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Germany: new President of Rectors’ Conference, happy international students and changes in residence laws

Horst Hippler, the President of the Karlsruhe Institute of Technology (KIT), is succeeding Margret Wintermantel as the President of HRK, Germany’s Rectors’ Conference. In a narrow vote, the 65-year old physicist was elected for a 3-year period, starting on 1 May.  Hippler had been a controversial candidate. He had openly spoken out in favour of nuclear energy and the introduction of tuition fees. In particular, Germany’s colleges (Fachhochschulen) and smaller universities were at odds with his elite-focused approach.  Hippler had also been the founding President of TU9, a network of Germany’s leading technical universities. In a statement after his election, the new HRK President spoke out in favour of diversity and promised to promote the interests of all German higher education institutions.

Together with DAAD, HRK also reports on the country’s happy international students. GATE Germany, the HRK-DAAD consortium for the promotion of German higher education abroad, had commissioned a separate analysis of the satisfaction of international students as part of i-graduate’s International Student Barometer (ISB). ISB sampled some 18 000 international students in Germany, as part of their worldwide 210 000 cohort. German higher education institutions scored higher than their counterparts on the practice orientation and research-base of study programmes, on good technical equipment and on good teachers. But there is also room for improvement, as HRK stresses.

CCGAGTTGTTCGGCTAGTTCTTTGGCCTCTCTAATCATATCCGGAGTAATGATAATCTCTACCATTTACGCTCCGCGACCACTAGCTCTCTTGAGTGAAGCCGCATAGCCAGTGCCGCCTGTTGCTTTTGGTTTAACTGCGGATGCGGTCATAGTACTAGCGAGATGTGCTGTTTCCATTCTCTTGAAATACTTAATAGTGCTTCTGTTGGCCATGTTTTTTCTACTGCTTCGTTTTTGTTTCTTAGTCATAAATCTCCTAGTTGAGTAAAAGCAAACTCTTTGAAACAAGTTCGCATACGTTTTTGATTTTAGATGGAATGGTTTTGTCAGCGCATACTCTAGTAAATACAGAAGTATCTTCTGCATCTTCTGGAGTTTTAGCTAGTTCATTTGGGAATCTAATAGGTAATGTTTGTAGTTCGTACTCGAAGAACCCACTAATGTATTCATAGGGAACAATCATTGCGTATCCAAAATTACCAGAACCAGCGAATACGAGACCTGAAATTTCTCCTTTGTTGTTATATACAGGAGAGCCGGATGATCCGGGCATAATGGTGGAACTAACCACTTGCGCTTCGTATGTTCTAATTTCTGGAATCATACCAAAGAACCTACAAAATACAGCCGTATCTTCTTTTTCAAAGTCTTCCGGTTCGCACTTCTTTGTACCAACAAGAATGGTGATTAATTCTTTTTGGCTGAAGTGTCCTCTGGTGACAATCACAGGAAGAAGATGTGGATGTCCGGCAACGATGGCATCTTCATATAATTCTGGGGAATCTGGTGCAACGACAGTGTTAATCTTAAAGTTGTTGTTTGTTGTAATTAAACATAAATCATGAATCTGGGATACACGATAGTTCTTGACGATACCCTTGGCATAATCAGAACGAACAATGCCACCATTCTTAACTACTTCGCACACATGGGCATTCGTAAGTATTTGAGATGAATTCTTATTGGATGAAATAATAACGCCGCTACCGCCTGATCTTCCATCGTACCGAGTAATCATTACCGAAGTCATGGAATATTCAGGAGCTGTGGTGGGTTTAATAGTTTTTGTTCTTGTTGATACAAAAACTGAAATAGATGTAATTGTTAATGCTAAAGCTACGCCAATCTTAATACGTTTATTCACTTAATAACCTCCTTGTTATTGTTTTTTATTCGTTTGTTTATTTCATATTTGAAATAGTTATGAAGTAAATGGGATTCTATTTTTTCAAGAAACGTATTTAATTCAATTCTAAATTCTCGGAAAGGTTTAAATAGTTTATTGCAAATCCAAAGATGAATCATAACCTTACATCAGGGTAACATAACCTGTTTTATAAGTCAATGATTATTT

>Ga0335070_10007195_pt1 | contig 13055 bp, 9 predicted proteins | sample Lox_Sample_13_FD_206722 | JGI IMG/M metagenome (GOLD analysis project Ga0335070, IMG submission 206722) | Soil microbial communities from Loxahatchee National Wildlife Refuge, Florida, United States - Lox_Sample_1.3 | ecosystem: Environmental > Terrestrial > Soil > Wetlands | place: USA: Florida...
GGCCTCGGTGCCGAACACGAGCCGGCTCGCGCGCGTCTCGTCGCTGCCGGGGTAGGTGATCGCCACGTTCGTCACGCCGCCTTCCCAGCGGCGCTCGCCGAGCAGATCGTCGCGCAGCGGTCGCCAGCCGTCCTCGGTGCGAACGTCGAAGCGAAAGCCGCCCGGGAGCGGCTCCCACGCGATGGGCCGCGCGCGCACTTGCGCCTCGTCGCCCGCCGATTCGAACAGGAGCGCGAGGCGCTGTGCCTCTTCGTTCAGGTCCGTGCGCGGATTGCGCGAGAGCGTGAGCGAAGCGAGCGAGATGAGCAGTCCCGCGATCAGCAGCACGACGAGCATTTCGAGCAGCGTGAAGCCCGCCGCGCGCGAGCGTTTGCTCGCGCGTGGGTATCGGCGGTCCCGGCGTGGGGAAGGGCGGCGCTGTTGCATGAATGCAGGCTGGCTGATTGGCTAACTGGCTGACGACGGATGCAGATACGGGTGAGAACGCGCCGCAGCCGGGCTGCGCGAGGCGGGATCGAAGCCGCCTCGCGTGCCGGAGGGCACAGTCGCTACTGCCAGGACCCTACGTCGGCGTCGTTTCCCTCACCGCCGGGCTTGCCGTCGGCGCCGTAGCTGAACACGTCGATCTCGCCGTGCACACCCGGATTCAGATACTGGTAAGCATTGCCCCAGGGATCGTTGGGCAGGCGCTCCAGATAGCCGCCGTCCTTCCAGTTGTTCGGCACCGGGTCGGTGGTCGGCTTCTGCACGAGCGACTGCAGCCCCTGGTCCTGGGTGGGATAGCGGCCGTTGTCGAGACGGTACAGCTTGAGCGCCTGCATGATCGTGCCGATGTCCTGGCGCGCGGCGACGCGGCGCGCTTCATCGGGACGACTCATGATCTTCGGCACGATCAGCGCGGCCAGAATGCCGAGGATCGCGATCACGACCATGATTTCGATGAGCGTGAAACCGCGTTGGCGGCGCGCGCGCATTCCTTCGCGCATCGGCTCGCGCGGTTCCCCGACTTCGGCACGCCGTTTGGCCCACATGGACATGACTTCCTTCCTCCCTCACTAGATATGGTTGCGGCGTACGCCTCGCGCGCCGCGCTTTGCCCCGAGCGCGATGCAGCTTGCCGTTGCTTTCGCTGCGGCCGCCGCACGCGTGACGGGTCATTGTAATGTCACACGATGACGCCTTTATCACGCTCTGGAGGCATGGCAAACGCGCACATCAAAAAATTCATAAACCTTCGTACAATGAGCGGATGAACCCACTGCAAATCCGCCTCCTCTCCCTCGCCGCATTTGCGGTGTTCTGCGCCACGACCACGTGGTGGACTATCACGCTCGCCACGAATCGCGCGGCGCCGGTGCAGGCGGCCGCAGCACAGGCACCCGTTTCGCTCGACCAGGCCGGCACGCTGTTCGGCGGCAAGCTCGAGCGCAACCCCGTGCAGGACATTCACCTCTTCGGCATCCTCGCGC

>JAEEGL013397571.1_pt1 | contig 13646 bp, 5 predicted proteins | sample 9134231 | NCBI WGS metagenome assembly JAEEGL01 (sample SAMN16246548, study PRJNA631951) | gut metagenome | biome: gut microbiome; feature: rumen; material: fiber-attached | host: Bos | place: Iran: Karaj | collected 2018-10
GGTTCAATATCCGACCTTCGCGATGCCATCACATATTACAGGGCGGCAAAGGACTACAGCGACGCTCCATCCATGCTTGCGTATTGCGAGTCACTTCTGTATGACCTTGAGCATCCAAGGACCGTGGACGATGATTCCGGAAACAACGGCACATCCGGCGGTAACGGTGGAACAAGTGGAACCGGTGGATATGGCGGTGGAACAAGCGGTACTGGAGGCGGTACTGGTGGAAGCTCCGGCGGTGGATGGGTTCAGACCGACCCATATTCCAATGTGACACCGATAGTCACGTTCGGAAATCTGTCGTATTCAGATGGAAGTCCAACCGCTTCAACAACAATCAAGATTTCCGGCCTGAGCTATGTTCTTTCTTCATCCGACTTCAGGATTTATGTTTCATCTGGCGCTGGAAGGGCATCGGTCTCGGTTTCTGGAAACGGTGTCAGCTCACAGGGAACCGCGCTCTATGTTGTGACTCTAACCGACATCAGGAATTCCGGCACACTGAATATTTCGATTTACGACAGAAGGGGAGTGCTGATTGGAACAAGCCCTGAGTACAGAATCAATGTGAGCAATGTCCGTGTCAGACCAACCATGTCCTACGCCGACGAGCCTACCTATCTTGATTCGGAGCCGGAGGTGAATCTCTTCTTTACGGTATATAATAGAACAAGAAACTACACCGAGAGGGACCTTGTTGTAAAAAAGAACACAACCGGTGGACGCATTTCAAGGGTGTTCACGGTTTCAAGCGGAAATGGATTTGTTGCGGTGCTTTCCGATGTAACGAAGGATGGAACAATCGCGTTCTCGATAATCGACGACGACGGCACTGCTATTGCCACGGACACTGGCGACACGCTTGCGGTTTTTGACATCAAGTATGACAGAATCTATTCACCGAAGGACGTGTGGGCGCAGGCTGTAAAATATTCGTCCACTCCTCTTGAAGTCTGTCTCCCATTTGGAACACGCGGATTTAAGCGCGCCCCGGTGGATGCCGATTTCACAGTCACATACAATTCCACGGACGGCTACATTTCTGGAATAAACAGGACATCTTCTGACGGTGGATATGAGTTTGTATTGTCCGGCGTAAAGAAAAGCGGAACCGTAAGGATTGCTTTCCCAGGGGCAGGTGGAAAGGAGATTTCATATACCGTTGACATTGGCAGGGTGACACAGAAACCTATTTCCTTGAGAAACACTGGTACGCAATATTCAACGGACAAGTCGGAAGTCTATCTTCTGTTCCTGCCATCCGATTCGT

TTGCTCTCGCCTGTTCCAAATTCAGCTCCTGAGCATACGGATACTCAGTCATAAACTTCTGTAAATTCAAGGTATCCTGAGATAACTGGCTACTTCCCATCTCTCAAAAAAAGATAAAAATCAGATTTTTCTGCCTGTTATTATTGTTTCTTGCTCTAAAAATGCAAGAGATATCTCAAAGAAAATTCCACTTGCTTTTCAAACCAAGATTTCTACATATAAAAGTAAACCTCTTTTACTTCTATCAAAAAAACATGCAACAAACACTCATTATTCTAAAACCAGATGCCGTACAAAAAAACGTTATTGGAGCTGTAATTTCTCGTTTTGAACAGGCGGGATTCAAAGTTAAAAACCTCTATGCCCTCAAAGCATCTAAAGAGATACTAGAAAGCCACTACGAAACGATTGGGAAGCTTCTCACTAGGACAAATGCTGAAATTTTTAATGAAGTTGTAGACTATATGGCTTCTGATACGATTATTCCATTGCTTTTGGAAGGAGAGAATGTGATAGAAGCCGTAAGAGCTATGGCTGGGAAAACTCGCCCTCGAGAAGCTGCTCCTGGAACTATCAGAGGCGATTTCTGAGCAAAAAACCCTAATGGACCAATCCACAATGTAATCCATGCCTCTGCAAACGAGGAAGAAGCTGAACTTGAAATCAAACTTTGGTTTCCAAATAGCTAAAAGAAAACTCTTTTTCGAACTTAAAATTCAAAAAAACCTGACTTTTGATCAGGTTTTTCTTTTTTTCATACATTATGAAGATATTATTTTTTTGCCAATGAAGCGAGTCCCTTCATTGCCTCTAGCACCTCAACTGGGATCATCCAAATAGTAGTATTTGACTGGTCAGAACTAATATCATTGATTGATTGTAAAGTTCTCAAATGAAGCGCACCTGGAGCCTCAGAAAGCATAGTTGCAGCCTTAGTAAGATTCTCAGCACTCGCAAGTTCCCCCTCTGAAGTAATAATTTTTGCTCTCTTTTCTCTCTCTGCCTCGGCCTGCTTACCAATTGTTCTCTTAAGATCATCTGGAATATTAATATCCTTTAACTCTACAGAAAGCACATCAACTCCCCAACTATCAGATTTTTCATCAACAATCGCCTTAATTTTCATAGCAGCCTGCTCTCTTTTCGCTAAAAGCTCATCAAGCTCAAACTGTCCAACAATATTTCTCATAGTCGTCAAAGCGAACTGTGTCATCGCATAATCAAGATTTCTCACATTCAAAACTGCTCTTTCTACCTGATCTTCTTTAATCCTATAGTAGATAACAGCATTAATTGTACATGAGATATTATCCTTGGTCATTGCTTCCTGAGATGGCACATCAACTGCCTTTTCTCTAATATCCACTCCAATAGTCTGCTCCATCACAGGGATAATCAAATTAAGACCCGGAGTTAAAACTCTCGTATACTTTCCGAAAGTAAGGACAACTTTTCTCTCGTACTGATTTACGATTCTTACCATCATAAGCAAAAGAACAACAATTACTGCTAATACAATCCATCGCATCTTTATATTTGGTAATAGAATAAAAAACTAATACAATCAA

Still regarding foreign students and graduates, Germany’s Bundestag (lower house of parliament) did its homework and passed a bill to translate into German law the EU directive on entry and residence of highly qualified workers. The law, passed on 27 April, goes partly beyond EU minimum requirements. The act increased the annual part-time work limit for foreign students to 120 days (earlier:  90 days) and allows graduates a stay of 18 instead of 12 months after graduation, in order to be able to seek qualified employment.

The desirability of such changes was underscored by the study Mobile talent? The staying intentions of international students in five EU countries (France, Germany, the Netherlands, Sweden and the UK). This piece of research finds that over two thirds of foreign students in the five countries would in principle stay on for work after graduation, but only a quarter does in reality (a third in France).  The reasons for the low ‘retention’ rate, and the loss of talent as a consequence, are information deficits on the part of foreign students, but also a not too strongly developed ‘welcome culture’ in the host countries.

HRK (New President) HRK (Attractiveness of German higher education) DAAD (Residence law) SVR (Mobile Talent)